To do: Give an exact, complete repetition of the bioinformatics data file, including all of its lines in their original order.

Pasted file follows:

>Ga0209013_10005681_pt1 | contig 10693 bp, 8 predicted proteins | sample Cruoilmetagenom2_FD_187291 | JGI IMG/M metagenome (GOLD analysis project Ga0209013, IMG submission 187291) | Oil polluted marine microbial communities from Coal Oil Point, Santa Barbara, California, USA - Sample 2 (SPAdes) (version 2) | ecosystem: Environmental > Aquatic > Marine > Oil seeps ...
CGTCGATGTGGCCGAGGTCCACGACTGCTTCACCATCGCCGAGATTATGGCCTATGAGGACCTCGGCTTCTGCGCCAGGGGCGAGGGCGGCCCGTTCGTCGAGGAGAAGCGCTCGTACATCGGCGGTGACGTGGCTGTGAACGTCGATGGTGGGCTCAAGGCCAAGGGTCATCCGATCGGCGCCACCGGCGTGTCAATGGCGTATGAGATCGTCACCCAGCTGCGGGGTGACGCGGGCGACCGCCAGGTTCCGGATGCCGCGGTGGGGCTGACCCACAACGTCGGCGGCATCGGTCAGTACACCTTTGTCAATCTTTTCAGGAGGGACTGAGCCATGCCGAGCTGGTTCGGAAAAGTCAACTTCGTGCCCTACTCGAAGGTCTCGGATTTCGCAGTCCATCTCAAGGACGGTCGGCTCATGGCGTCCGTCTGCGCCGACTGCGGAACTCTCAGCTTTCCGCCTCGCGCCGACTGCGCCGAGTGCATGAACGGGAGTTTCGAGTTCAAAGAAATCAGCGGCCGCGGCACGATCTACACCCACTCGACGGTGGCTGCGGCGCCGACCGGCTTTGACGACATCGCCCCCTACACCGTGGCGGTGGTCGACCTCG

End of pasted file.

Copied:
>Ga0209013_10005681_pt1 | contig 10693 bp, 8 predicted proteins | sample Cruoilmetagenom2_FD_187291 | JGI IMG/M metagenome (GOLD analysis project Ga0209013, IMG submission 187291) | Oil polluted marine microbial communities from Coal Oil Point, Santa Barbara, California, USA - Sample 2 (SPAdes) (version 2) | ecosystem: Environmental > Aquatic > Marine > Oil seeps ...
CGTCGATGTGGCCGAGGTCCACGACTGCTTCACCATCGCCGAGATTATGGCCTATGAGGACCTCGGCTTCTGCGCCAGGGGCGAGGGCGGCCCGTTCGTCGAGGAGAAGCGCTCGTACATCGGCGGTGACGTGGCTGTGAACGTCGATGGTGGGCTCAAGGCCAAGGGTCATCCGATCGGCGCCACCGGCGTGTCAATGGCGTATGAGATCGTCACCCAGCTGCGGGGTGACGCGGGCGACCGCCAGGTTCCGGATGCCGCGGTGGGGCTGACCCACAACGTCGGCGGCATCGGTCAGTACACCTTTGTCAATCTTTTCAGGAGGGACTGAGCCATGCCGAGCTGGTTCGGAAAAGTCAACTTCGTGCCCTACTCGAAGGTCTCGGATTTCGCAGTCCATCTCAAGGACGGTCGGCTCATGGCGTCCGTCTGCGCCGACTGCGGAACTCTCAGCTTTCCGCCTCGCGCCGACTGCGCCGAGTGCATGAACGGGAGTTTCGAGTTCAAAGAAATCAGCGGCCGCGGCACGATCTACACCCACTCGACGGTGGCTGCGGCGCCGACCGGCTTTGACGACATCGCCCCCTACACCGTGGCGGTGGTCGACCTCG